Half of Vietnams 2,000 garment factories could file for bankruptcy in the next two years, said Le Viet Toa, vice-general director at Viettien. That may offer acquisition opportunities for the state-owned company and help increase its market share ahead of a planned share sale next year, he said.
Only the big companies will survive, Toa said in an August 25 interview at his office in Ho Chi Minh City.
Vietnamese workers are leaving garment factories for better-paying office jobs, hurting the industry as Chinese rivals cut costs by moving production to poorer inland provinces. The industry is Vietnams second-biggest foreign-exchange earner after crude oil, and its decline may curb growth in an economy the government projects will expand 8% annually in the next decade.
Vietnam has done very well through very good workmanship and lower labor costs, but the lower labor cost is a thing of the past, said Horst F Geicke, chairman of VinaCapital in Ho Chi Minh City, which manages about $600 million of investments in Vietnam. Its a sunset industry.
Vietnams 1 million apparel-factory workers make about $100 a month, almost twice the $55 minimum wage. More are turning to higher-paying jobs in banks and hotels, Toa, 59, said.
VinaCapital estimates labor costs in Vietnam are about 20% lower than coastal cities in China. Wages in China's rural areas, though, are about 10% to 15% lower than in Ho Chi Minh City.
To cut costs, Viettien said the company and other garment manufacturers are expanding into rural provinces, where labour costs are about 70% of those in Ho Chi Minh City, the countrys biggest city.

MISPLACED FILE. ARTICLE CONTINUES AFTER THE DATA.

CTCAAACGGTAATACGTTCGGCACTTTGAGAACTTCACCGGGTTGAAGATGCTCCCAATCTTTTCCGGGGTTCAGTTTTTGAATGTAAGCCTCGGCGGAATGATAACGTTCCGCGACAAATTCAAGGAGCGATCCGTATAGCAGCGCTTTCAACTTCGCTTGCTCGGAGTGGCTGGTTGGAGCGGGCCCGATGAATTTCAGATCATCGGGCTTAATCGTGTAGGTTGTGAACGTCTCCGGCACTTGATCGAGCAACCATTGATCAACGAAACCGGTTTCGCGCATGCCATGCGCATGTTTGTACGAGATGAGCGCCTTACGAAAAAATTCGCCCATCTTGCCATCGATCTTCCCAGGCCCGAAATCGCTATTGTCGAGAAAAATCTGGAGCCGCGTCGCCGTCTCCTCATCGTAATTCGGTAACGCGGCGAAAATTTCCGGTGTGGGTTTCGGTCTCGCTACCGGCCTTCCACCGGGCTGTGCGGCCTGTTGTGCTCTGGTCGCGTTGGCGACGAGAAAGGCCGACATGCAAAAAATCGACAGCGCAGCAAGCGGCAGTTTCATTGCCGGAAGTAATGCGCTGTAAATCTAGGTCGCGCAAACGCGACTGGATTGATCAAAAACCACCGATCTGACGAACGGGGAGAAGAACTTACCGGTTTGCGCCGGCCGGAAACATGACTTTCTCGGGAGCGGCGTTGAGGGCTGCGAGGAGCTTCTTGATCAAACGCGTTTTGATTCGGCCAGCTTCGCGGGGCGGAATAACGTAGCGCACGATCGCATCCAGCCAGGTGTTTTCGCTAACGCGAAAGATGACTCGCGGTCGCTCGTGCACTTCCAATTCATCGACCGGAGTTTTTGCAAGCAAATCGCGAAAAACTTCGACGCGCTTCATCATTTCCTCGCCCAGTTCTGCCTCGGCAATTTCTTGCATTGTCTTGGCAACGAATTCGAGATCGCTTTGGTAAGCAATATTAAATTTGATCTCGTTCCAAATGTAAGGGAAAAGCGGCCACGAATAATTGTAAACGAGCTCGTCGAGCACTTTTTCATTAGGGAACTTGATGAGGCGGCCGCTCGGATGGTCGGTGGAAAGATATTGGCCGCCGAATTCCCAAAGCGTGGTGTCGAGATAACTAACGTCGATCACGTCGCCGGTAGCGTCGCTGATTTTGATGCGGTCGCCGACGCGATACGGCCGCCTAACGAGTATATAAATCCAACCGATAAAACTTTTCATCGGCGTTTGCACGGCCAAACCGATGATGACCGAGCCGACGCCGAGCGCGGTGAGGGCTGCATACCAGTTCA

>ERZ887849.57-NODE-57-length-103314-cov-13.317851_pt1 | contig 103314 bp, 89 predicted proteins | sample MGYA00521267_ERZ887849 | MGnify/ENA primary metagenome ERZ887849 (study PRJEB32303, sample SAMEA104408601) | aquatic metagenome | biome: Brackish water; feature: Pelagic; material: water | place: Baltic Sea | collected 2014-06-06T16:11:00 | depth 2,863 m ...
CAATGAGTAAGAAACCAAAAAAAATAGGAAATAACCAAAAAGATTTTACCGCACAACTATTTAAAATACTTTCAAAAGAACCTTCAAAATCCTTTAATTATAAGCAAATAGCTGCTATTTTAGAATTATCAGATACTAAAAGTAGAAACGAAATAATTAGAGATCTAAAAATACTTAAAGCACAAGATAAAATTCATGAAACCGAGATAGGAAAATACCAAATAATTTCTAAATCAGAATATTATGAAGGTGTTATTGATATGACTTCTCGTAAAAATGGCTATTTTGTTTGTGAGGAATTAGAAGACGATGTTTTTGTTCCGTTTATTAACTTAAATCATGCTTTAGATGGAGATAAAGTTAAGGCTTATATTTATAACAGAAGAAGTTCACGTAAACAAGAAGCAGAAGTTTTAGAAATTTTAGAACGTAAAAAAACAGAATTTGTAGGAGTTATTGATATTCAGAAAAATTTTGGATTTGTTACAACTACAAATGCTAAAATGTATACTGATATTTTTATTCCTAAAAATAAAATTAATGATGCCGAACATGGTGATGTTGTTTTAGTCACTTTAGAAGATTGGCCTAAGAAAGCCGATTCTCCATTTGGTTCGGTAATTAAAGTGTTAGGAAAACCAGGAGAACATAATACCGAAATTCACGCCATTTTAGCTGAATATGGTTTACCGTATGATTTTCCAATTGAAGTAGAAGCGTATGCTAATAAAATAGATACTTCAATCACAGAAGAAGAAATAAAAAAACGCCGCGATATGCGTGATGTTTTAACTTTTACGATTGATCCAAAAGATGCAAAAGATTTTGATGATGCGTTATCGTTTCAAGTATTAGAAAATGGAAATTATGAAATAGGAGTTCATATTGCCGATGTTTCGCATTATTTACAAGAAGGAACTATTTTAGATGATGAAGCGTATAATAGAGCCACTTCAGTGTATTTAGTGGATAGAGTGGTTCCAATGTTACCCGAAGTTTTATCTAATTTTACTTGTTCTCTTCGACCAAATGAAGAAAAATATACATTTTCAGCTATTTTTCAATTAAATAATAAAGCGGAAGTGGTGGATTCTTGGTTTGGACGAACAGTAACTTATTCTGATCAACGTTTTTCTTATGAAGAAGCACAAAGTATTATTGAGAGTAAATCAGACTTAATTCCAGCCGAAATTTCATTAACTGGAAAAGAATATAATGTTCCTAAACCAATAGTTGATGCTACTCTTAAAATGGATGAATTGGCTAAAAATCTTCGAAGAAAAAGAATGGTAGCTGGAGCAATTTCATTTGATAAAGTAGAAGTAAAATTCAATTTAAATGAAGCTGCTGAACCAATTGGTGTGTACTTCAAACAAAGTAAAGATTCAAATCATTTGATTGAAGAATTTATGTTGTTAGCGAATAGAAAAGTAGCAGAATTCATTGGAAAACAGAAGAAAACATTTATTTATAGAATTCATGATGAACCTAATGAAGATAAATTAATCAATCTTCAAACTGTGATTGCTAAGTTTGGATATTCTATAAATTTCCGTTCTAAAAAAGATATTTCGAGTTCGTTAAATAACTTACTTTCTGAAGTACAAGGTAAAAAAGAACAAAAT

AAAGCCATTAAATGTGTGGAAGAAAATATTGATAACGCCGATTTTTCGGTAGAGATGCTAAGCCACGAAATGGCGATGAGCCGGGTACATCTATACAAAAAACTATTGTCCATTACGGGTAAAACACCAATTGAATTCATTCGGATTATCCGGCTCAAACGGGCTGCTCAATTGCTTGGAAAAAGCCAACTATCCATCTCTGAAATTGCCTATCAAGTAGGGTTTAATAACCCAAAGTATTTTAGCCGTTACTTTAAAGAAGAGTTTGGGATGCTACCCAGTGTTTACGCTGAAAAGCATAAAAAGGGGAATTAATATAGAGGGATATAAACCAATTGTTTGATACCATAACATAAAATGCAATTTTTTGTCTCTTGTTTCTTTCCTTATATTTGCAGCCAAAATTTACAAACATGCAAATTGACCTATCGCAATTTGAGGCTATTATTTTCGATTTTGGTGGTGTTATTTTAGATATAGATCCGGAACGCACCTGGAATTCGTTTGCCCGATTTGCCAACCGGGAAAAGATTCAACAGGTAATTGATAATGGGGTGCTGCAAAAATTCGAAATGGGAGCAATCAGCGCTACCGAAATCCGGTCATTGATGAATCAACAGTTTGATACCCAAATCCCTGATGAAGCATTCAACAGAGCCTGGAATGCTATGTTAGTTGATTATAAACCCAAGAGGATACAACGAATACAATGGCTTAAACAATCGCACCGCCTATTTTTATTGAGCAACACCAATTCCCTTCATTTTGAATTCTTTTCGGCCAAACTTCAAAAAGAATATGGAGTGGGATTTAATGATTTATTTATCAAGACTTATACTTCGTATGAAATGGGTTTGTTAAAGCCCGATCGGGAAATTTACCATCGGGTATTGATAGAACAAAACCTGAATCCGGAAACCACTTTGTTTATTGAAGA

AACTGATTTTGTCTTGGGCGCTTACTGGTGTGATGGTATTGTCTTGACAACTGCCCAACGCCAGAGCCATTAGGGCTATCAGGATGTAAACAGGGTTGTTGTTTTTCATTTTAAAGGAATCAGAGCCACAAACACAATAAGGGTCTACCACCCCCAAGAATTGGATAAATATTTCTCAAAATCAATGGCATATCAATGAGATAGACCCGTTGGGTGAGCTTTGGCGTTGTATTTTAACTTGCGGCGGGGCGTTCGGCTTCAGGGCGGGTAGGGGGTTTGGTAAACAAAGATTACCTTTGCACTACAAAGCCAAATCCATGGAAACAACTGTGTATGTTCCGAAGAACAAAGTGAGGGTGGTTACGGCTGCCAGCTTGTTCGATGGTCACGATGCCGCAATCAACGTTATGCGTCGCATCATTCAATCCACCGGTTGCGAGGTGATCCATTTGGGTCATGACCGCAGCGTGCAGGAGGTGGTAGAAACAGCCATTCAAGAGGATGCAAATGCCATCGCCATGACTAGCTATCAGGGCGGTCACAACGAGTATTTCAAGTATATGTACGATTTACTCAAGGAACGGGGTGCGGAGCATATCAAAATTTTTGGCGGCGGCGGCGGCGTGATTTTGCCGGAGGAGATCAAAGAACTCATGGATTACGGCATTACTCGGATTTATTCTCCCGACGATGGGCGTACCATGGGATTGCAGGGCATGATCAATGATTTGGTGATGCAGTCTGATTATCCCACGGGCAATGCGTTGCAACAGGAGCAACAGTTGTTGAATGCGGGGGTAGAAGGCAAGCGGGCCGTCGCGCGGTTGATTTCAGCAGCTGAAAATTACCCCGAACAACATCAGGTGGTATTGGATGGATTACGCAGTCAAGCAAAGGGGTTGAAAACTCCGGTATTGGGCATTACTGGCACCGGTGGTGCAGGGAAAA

Viettien, which makes shirts and other apparel for American Eagle Outfitters Inc and Nike, said it has bought two failed Vietnamese factories this year, adding to its 36 manufacturing sites in the country. The new sites will help increase its factories in the provinces to 70% of its manufacturing locations in three years, from about half now, Toa said.
Our intention is to buy cheap, get the good management, skilled workers, and get more orders, he said.
Viettien expects sales to increase 19 percent this year to $250 million. Exports make up 90% of the companys revenue. Vietnams apparel shipments to the US rose 31% to $1.51 billion in the first half.
The industry may also benefit from the Vietnams expected entry into the World Trade Organisation this year.
Still, gains from efforts to cut costs and from consolidation may not be enough to boost the competitiveness of an industry that lacks a domestic textile manufacturing base.
Vietnamese apparel makers have to import most of their fabric, paying more than rivals in China who can source materials locally.
Viettien said it imports 70% of its fabric. Frankly, the textile in Vietnam is still very weak, weak in quality and quantity, Toa said. My big worry is the textile problem.